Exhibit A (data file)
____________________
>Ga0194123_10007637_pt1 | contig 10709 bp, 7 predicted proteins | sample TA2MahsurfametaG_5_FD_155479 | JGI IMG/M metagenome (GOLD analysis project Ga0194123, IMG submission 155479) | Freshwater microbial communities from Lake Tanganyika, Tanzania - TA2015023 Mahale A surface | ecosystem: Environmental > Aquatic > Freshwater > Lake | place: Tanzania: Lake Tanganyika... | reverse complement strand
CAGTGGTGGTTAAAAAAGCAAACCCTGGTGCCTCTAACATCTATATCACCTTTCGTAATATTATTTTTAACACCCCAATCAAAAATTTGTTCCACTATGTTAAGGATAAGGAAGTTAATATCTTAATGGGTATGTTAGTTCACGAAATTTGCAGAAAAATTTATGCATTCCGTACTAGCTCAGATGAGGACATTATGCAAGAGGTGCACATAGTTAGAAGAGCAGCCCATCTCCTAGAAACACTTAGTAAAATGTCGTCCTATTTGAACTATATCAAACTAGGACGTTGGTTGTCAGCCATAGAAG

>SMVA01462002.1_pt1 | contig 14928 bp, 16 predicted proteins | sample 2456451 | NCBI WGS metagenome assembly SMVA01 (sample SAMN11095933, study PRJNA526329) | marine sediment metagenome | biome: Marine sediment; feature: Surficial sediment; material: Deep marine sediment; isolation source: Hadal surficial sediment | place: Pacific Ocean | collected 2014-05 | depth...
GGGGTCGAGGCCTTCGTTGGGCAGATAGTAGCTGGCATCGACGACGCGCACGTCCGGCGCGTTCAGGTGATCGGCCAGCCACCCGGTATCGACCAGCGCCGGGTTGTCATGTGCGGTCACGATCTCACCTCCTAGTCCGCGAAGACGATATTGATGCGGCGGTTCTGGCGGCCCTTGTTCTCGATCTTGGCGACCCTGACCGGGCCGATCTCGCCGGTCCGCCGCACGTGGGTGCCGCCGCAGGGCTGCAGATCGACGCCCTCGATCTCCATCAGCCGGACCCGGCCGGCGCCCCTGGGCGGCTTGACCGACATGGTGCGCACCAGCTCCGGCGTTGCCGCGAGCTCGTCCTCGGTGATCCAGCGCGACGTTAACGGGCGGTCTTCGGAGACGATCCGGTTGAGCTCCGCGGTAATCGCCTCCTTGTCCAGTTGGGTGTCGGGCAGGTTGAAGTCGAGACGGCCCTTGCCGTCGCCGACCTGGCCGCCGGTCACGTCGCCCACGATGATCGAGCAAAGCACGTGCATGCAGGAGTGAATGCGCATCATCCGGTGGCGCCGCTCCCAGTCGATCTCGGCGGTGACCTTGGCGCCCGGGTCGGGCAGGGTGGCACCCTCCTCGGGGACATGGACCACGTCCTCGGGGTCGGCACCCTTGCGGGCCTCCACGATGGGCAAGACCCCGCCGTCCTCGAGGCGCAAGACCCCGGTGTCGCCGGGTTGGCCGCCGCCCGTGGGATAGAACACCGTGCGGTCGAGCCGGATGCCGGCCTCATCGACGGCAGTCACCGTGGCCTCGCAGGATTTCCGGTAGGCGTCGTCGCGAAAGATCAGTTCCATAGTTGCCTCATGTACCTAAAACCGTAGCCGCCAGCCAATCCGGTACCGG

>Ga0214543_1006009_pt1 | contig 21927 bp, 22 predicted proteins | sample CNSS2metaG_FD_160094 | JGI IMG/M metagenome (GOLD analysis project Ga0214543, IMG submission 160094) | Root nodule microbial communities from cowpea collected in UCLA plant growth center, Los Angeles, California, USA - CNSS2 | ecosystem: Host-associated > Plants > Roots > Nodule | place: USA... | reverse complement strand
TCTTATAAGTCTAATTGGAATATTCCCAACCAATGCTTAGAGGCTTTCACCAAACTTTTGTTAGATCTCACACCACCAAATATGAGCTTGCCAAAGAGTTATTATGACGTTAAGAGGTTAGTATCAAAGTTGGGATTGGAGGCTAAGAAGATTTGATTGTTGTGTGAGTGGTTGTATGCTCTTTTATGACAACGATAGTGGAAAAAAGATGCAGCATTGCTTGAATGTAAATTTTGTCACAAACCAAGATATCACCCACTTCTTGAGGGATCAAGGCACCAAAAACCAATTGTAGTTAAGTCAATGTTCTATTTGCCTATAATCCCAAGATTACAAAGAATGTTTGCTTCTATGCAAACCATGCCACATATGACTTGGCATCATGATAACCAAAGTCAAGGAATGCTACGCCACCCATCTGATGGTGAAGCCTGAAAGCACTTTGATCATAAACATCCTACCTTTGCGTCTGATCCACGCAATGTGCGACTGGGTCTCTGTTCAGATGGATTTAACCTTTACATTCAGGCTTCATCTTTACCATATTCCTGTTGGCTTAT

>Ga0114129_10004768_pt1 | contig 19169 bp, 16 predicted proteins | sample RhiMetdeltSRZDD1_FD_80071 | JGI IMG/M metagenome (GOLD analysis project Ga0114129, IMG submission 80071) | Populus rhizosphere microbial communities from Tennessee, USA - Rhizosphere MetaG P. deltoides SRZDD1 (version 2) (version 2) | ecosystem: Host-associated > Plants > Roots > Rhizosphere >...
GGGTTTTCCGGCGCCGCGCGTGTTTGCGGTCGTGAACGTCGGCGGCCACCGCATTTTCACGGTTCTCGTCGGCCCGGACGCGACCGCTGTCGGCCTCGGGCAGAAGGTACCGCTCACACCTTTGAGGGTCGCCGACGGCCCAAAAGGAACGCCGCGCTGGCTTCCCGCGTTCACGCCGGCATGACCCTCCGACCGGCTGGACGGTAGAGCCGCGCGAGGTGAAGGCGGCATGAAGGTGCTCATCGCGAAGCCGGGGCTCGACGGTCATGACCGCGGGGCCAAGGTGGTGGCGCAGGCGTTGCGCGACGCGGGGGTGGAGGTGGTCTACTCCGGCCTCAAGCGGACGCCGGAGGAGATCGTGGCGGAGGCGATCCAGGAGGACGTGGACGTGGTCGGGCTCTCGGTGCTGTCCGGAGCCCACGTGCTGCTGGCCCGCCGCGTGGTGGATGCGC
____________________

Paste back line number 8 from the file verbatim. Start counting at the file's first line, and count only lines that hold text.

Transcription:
GGGTTTTCCGGCGCCGCGCGTGTTTGCGGTCGTGAACGTCGGCGGCCACCGCATTTTCACGGTTCTCGTCGGCCCGGACGCGACCGCTGTCGGCCTCGGGCAGAAGGTACCGCTCACACCTTTGAGGGTCGCCGACGGCCCAAAAGGAACGCCGCGCTGGCTTCCCGCGTTCACGCCGGCATGACCCTCCGACCGGCTGGACGGTAGAGCCGCGCGAGGTGAAGGCGGCATGAAGGTGCTCATCGCGAAGCCGGGGCTCGACGGTCATGACCGCGGGGCCAAGGTGGTGGCGCAGGCGTTGCGCGACGCGGGGGTGGAGGTGGTCTACTCCGGCCTCAAGCGGACGCCGGAGGAGATCGTGGCGGAGGCGATCCAGGAGGACGTGGACGTGGTCGGGCTCTCGGTGCTGTCCGGAGCCCACGTGCTGCTGGCCCGCCGCGTGGTGGATGCGC